Tuesday, February 5, 2013

Voices of Fiction - Getting Readers Involved - Part Four

Welcome to Voices of Fiction.

We continue with our discussion of how to get the reader involved in the story.

Please welcome our guests.

Karenna Colcroft is the alter ego of a shy, sedate wife and mother. She has been writing since age five, and dove into erotic romance in 2006. Her first book was published in 2009, and since then she has had over thirty stories published. She lives in the northeastern US with her two children and her real-life romance hero husband. - Website, Facebook, Twitter

Carole Ann Moleti is a nurse-midwife in New York City, thus explaining her fascination with paranormal and urban fantasy. Her newest fiction is featured in Beltane: Ten Tales of Magic. Excerpts of Carole's memoir, Someday I'm Going to Write a Book: Diary of an Urban Missionary has been published most recently in the new, irreverent Not Your Mother's Book Series. - Website, Blog, Twitter

Pembroke Sinclair has had several short stories, novellas, novels, and nonfiction published in various places. She writes an eclectic mix of fantasy, science fiction, horror, some romance, and previously Westerns. - Blog, eTreasures, Amazon

Ellen Spain is a retired Federal Investigator, now turned author, editor, and educator. She is active with EPIC, PennWriters, RWA, SCBWI, and the Pittsburgh East Writers. - Website

Welcome Authors! It's wonderful to have you back.

This week's question: How do you get your readers involved in the story?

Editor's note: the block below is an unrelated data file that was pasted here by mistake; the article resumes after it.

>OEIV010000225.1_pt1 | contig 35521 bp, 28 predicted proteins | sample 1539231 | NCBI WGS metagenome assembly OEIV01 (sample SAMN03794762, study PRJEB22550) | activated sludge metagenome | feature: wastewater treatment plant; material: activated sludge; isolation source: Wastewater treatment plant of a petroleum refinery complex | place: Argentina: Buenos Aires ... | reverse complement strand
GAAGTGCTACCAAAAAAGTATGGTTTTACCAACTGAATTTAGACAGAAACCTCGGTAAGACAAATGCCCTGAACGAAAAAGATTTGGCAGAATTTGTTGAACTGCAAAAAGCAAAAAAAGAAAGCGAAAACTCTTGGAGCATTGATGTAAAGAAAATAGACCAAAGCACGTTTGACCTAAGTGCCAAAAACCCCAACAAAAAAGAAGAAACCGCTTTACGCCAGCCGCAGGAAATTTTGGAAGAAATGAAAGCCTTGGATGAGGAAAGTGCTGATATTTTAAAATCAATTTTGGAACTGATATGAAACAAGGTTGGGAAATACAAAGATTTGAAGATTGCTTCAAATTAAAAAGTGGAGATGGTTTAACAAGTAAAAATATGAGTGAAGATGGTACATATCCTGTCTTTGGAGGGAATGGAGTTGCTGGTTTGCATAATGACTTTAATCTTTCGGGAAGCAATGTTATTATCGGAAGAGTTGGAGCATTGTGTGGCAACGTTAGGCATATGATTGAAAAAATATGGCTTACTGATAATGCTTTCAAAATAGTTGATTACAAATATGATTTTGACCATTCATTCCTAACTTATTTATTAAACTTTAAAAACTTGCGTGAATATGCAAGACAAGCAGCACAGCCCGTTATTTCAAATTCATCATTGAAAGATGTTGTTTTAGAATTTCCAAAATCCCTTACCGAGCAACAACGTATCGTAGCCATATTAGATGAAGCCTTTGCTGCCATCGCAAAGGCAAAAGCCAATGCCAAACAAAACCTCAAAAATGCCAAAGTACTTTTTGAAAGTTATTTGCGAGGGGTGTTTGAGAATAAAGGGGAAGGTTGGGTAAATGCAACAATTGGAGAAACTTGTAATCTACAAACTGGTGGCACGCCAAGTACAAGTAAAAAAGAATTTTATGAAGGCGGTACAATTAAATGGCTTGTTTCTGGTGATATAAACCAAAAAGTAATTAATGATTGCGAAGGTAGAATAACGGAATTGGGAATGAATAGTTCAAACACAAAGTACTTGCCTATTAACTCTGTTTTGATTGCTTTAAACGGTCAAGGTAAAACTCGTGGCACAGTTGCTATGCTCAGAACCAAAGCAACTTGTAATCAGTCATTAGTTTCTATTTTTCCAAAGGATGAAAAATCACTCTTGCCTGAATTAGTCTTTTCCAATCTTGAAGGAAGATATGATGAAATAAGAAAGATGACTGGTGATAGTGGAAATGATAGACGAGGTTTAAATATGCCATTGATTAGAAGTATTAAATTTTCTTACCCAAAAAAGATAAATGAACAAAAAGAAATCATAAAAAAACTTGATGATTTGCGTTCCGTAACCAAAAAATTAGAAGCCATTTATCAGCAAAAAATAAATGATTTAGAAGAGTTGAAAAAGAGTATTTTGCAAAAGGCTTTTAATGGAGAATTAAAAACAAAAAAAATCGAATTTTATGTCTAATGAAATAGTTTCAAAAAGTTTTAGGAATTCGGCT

Karenna Colcroft: I try to make my characters engaging and real, as if you could walk down the street in their hometown and actually meet them. I also try to have plots or subplots in addition to "two (or more) people meet and fall in love."

Carole Ann Moleti: I think the best way to get a reader involved is to build a world that mystifies and enthralls them and populate it with interesting characters. I like to make the stakes high, but the predicaments believable; the situations poignant but laced with humor.
Pembroke Sinclair: I try to create characters that are life-like so the reader can relate to them. Even though my characters might be in surreal situations (battling zombies or on distant planets), I try to make their actions and reactions as realistic as possible.

Ellen Spain: Many of my stories are character driven. They eat, live, think, talk, and act to move the plot. They appear in the story with realistic problems and life situations, things the readers can relate to in their own lives. I create beautiful settings from real places like Bar Harbor, Nova Scotia, Southern California that the reader can easily be viewed in a quick Internet search. In the "Secrets in the Fog" series, set over a ten year period, Morgan Walker, Peter Dugua, and Danny Fennchar visit spectacular places. Readers can relate to vacation-type settings, while enjoying a good mystery. I maintain a travel photo album on my web site at EllenSpain.com to increase the readers' interest and involvement in the stories.

Thank you all for joining us today.

Readers feel free to ask questions concerning this topic in the comments. Also feel free to send questions to chergreen@chergreen.com Subject: Voices of Fiction Question, and have them answered by the participating authors in later editions.

There’s also room for more authors to participate. Drop me an email, Subject: Voices of Fiction.

(Disclaimer - Bios and photos submitted by authors.)


Joylene Nowell Butler said...

great answers, everybody. I imagine being an investigator would guarantee a ton of storylines.

Cher Green said...

Joylene, I do image our jobs is one link to our stories. Everyone keeps telling me I should go Postal with my characters, ha ha.

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